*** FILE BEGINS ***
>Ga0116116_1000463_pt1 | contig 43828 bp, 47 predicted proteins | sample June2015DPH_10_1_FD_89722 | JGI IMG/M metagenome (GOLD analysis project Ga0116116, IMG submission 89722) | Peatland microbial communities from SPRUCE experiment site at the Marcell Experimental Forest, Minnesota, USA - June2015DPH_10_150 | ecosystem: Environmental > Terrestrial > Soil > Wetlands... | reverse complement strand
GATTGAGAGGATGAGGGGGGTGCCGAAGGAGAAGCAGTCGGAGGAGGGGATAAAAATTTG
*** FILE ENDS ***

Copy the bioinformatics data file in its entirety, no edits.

>Ga0116116_1000463_pt1 | contig 43828 bp, 47 predicted proteins | sample June2015DPH_10_1_FD_89722 | JGI IMG/M metagenome (GOLD analysis project Ga0116116, IMG submission 89722) | Peatland microbial communities from SPRUCE experiment site at the Marcell Experimental Forest, Minnesota, USA - June2015DPH_10_150 | ecosystem: Environmental > Terrestrial > Soil > Wetlands... | reverse complement strand
GATTGAGAGGATGAGGGGGGTGCCGAAGGAGAAGCAGTCGGAGGAGGGGATAAAAATTTG